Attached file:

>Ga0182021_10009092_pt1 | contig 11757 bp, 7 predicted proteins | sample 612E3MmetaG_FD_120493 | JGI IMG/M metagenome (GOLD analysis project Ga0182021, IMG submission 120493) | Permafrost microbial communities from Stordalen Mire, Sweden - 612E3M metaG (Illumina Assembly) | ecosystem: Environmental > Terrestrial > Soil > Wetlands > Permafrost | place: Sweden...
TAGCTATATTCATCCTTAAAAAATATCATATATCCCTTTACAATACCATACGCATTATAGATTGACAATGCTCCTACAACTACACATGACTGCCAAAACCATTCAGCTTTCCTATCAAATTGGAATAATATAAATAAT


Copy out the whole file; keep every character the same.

>Ga0182021_10009092_pt1 | contig 11757 bp, 7 predicted proteins | sample 612E3MmetaG_FD_120493 | JGI IMG/M metagenome (GOLD analysis project Ga0182021, IMG submission 120493) | Permafrost microbial communities from Stordalen Mire, Sweden - 612E3M metaG (Illumina Assembly) | ecosystem: Environmental > Terrestrial > Soil > Wetlands > Permafrost | place: Sweden...
TAGCTATATTCATCCTTAAAAAATATCATATATCCCTTTACAATACCATACGCATTATAGATTGACAATGCTCCTACAACTACACATGACTGCCAAAACCATTCAGCTTTCCTATCAAATTGGAATAATATAAATAAT